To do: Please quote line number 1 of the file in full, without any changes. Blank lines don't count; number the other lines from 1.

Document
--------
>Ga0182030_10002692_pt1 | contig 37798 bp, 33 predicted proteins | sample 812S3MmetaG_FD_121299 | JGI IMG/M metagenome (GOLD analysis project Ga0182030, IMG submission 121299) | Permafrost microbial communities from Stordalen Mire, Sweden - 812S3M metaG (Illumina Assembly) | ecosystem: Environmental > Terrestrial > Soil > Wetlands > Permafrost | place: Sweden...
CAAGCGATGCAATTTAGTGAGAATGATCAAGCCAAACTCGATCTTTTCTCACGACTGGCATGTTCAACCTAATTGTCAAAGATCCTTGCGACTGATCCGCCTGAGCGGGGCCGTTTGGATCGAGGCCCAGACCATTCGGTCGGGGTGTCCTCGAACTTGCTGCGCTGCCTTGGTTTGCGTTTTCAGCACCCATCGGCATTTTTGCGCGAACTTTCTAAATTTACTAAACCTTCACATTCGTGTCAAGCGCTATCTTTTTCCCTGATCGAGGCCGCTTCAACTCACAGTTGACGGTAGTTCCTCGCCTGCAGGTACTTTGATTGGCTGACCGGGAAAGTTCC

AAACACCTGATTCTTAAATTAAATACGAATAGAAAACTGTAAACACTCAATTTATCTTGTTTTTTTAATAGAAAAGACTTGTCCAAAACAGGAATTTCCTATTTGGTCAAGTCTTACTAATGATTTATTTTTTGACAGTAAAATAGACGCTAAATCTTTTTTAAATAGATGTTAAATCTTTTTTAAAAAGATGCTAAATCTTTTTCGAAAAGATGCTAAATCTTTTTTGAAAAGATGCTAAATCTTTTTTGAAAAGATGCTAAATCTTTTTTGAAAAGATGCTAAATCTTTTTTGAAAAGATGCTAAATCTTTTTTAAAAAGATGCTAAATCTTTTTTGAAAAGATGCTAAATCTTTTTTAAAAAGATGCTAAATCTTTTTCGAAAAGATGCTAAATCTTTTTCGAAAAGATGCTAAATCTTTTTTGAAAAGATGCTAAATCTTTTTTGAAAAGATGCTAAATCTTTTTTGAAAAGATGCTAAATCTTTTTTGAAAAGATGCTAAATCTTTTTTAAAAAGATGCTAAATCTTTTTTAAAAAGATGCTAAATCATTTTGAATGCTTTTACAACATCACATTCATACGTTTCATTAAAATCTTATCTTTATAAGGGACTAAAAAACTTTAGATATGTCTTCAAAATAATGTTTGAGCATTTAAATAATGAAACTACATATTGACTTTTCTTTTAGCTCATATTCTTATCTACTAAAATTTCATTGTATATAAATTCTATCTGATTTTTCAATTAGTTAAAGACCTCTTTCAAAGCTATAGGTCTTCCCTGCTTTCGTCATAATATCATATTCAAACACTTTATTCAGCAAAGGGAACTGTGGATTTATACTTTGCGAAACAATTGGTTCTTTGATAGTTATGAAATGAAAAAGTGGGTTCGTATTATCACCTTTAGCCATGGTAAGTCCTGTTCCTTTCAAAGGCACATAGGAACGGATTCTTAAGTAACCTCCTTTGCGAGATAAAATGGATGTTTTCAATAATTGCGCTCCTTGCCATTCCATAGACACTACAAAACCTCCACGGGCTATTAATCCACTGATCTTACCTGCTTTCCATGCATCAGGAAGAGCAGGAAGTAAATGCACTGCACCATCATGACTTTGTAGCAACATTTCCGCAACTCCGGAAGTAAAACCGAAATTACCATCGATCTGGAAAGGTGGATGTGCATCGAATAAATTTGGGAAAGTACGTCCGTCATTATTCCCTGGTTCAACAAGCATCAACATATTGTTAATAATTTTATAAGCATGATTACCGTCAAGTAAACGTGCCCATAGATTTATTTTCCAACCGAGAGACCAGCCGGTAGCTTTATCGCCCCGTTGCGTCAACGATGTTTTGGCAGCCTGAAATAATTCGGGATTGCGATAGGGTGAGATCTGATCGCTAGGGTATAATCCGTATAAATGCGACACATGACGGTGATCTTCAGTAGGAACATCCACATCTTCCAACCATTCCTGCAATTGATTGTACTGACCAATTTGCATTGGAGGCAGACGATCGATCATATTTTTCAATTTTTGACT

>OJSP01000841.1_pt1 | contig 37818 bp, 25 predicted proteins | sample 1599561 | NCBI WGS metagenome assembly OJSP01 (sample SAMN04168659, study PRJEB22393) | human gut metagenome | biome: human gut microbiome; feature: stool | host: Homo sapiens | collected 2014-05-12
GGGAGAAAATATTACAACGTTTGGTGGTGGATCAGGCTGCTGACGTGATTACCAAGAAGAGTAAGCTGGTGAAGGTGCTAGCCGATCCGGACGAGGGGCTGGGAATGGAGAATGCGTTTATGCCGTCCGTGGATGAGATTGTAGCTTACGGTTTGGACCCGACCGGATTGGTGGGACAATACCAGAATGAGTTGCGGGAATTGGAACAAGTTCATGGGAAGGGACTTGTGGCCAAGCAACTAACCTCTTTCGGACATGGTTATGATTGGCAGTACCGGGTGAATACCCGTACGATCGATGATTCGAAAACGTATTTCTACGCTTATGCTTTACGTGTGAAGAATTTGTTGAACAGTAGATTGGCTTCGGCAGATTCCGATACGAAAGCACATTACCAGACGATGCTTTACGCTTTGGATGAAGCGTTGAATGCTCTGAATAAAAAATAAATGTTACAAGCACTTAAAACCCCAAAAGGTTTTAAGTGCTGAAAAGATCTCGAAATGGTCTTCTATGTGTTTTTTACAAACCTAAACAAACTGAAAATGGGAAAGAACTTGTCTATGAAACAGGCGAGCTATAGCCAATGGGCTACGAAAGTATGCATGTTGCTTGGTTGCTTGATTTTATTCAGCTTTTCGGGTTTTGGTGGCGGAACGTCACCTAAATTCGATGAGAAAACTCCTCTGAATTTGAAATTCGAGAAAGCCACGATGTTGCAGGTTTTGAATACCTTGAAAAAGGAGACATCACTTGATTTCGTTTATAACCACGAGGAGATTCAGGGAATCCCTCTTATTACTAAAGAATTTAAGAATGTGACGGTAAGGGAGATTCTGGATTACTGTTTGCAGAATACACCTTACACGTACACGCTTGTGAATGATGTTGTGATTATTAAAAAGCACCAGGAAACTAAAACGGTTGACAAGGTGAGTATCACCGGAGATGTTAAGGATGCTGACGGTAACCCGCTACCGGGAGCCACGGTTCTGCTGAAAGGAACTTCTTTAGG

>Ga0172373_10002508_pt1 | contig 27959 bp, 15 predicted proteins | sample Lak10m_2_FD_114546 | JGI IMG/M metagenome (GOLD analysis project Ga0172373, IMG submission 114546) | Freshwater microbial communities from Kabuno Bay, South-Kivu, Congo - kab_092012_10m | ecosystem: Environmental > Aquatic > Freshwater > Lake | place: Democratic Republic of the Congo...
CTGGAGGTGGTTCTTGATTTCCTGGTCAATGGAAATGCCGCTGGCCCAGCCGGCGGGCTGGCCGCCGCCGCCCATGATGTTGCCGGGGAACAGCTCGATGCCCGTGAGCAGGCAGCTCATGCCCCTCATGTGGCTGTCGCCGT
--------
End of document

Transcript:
>Ga0182030_10002692_pt1 | contig 37798 bp, 33 predicted proteins | sample 812S3MmetaG_FD_121299 | JGI IMG/M metagenome (GOLD analysis project Ga0182030, IMG submission 121299) | Permafrost microbial communities from Stordalen Mire, Sweden - 812S3M metaG (Illumina Assembly) | ecosystem: Environmental > Terrestrial > Soil > Wetlands > Permafrost | place: Sweden...